The needle assembly 321 includes a needle 320 and a needle hub 324. The needle assembly 321 is coupled to the distal end portion 312 of the medicament container 310 via the coupler 325 such that the needle 320 is in fluid communication with the medicament container 310. Moreover, the coupler 325 couples the needle assembly 321 and the medicament container 310 such that the medicament does not leak from the interface between the medicament container 310 and the needle assembly 321 when the medicament is conveyed from the medicament container 310 via the needle 321. Said another way, the coupler 325 provides a substantially fluid-tight seal (i.e., a seal that that substantially prevents a liquid and/or a gas from passing therethrough) between the needle assembly 321 and the medicament container 310. In some embodiments, the needle assembly 321 can be removably coupled to the medicament container 310 by the coupler 325. The needle assembly 321 and/or the coupler 325 can be any suitable needle assembly and coupler, respectively, of the types shown and described in U.S. patent application Ser. No. 12/173,084, entitled “Apparatus and Methods for Retaining a Needle on a Medical Injector,” filed Jul. 15, 2008, which is incorporated herein by reference in its entirety. In some embodiments, for example, the coupler 325 can be, for example, a press-fit Luer fitting (e.g., a Luer-Slip™ fitting), a twist-on Luer fitting (e.g., a Luer-Lok™ fitting) and/or the like.

The actuator assembly 350, which is configured to actuate the medical injector 300 to inject the medicament 318, is coupled to the proximal end portion 311 of the medicament container 310 via the adapter 330. Said another way, the actuator assembly 350 (which includes a pressurized fluid container 351) is coupled to the proximal end portion 311 of the medical container 310 without any substantial intervening hardware (e.g., hoses, tubes or the like). Said yet another way, the actuator assembly 350 and the medicament container 310 form a substantially rigid member that can be held and/or manipulated via a single hand. More particularly, the actuator assembly 350 is coupled to the medicament container 310 such that a longitudinal center line CL (see e.g., FIG. 7) of the actuator assembly 350 is substantially coaxial with the longitudinal axis AL of the medicament container 310. In this manner, as described in more detail below, the medical injector 300 has a self-contained source of energy with which the medical injector 300 can be non-manually actuated. Similarly stated, the medical injector 300 is a self-contained, pressurized medical injector.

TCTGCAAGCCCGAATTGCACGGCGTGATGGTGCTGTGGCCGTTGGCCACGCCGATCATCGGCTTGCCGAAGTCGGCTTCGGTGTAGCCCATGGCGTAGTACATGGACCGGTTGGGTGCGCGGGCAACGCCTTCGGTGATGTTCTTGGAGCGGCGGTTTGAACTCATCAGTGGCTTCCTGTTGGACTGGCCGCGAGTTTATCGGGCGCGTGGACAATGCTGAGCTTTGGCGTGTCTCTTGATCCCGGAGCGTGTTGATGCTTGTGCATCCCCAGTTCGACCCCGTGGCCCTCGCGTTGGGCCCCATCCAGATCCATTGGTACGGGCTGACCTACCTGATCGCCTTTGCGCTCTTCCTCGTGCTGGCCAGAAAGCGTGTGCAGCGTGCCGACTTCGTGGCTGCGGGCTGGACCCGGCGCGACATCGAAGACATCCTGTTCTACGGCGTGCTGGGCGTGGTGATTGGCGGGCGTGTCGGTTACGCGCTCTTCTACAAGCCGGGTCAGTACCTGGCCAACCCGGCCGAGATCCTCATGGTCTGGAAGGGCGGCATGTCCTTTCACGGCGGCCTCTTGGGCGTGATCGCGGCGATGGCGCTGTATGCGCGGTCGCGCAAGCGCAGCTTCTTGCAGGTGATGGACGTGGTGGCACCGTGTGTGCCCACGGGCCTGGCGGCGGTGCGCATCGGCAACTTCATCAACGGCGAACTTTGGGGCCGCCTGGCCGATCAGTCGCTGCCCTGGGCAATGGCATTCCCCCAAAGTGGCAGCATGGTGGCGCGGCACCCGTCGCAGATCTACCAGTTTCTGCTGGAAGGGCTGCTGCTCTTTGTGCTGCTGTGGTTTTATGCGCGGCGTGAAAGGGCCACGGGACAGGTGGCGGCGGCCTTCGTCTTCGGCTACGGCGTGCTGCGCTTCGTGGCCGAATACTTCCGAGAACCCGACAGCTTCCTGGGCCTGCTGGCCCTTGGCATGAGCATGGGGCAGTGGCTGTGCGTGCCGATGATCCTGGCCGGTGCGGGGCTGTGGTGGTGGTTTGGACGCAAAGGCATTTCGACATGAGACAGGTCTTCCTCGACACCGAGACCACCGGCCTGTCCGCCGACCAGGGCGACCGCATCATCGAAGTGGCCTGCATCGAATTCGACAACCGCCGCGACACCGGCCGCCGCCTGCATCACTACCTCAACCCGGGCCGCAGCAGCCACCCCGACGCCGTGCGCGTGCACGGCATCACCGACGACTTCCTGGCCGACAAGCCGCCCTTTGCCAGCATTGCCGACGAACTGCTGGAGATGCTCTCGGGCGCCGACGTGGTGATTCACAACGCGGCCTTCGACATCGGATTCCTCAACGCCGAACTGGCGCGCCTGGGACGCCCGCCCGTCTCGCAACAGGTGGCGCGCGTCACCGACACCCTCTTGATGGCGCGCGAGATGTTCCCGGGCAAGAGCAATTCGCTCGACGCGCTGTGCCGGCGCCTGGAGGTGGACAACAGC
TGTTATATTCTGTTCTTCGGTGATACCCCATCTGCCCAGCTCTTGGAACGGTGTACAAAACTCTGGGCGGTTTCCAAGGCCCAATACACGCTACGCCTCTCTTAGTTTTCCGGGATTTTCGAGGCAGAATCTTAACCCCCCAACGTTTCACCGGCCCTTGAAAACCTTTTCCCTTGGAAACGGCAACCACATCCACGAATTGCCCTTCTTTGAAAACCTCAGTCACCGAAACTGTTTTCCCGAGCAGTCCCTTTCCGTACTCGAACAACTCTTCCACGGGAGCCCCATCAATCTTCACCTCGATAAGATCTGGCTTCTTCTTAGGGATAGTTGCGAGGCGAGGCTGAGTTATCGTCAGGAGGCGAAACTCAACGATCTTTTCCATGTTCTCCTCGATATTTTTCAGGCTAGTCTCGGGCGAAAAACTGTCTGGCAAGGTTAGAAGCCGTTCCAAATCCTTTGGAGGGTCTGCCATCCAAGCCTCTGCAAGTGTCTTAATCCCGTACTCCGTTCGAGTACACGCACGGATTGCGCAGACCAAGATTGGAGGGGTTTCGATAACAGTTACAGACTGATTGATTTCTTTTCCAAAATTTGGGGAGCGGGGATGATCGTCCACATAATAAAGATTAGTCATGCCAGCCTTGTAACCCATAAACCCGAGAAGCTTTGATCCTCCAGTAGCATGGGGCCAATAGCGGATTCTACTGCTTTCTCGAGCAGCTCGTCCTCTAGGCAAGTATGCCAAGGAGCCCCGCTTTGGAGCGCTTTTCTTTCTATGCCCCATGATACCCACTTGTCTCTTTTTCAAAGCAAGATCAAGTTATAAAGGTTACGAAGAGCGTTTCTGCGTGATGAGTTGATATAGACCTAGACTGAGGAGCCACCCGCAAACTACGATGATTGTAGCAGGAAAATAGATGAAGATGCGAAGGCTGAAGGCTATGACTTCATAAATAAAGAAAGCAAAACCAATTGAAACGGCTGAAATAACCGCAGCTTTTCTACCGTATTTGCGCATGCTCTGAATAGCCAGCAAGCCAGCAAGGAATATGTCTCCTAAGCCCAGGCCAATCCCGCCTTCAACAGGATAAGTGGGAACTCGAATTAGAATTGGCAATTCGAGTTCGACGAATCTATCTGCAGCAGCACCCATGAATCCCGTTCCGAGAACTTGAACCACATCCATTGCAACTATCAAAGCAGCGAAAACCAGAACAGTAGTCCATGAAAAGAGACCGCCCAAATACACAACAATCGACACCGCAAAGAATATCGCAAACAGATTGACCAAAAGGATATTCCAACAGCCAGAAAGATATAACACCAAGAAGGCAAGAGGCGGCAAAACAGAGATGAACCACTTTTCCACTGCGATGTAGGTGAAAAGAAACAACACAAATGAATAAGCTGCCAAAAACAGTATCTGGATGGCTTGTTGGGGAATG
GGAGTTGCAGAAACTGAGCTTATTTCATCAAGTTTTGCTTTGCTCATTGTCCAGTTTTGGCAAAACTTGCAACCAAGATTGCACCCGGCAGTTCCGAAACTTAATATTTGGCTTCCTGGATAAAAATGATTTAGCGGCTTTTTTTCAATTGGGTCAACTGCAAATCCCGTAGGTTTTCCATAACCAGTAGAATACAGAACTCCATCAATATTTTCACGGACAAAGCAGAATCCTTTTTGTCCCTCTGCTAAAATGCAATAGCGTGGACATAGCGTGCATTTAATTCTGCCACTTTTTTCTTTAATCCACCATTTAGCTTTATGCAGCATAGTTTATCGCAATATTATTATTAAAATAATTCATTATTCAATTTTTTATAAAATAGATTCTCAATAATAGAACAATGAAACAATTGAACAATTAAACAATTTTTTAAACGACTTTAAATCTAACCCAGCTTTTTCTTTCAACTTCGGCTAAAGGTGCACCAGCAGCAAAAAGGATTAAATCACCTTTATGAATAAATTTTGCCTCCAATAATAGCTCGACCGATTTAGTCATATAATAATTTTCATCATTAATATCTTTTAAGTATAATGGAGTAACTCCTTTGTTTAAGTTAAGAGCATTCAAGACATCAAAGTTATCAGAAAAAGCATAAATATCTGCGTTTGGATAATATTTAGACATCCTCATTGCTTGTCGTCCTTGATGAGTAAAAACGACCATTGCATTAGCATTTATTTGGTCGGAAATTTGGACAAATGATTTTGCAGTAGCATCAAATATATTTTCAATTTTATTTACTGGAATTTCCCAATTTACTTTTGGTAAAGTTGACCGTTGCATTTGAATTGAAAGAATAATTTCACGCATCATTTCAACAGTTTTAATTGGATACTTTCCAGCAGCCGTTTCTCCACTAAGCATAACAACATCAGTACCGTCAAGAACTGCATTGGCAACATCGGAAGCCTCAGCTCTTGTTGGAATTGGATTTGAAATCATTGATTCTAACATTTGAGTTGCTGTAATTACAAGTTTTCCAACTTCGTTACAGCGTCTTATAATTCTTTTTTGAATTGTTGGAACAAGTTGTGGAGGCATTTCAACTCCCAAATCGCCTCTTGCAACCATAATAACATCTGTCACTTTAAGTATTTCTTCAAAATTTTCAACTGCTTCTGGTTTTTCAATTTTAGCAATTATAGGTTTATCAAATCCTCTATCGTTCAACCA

As shown in FIGS. 8 and 9, the adapter 330 includes a proximal end portion 331 and a distal end portion 332. The adapter 330 defines a central lumen 344, a proximal end opening 327 and a vent lumen 323. The distal end portion 331 of the adapter is coupled to the proximal end portion 311 of the medicament container 310 such that the central lumen 344 is in fluid communication with the second internal portion 317 of the medicament container 310. As described in more detail below, a valve stem 370 of the actuator assembly 350 is disposed within the proximal end opening 327 of the adapter 330 to couple the actuator assembly 350 to the adapter 330.

As shown in FIG. 7, the actuator assembly 350 includes a housing 355, a pressurized fluid container 351 and a regulator assembly 360. The housing 355 has a proximal end portion 353, a distal end portion 356 and defines a lumen 358 (see FIG. 7). As shown in FIGS. 8 and 9, the proximal end portion 353 defines a recess 354 configured to receive a user's thumb (not shown).

The pressurized fluid container 351 is disposed within the lumen 358 of the housing 355 at the proximal end portion 353 of the housing 355, and contains a pressurized fluid. The pressurized fluid contained within the pressurized fluid container 351 can be any pressurized fluid (e.g., pressurized gas and/or pressurized liquid) of the types described herein. For example, in some embodiments, the pressurized fluid container 351 can contain a propellant including fluorinated alkanes (e.g., 3,1,1,2-tetrafluoroethane (HFA 334a) and 1,1,1,2,3,3,3-heptafluoropropane (HFA 227)). As described in more detail below, the pressurized fluid can be conveyed via the regulator assembly 360 into the second internal portion 317 of the medicament container 310 to move the piston 314 within the medicament container 310. In this manner, the pressurized fluid container 351 provides a source of energy that can non-manually move the piston 314 to cause injection of the medicament.

As shown in FIGS. 8 and 9, the pressurized fluid container 351 and the housing 350 are configured to collectively move relative to the medicament container 310 between a first position and a second position, as shown by the arrow FF in FIG. 9. Similarly stated, the medical injector 300 can be moved between a first configuration (corresponding to the first position of the pressurized fluid container 351) and a second configuration (corresponding to the second position of the pressurized fluid container 351). As described in more detail below, when the medical injector 300 is in the first configuration, the regulator assembly 360 fluidically isolates the pressurized fluid container 351 from the second internal portion 317 of the medicament container 310. When the medical injector 300 is in the second configuration, the regulator assembly 360 fluidically couples the pressurized fluid container 351 and the second internal portion 317 of the medicament container 310.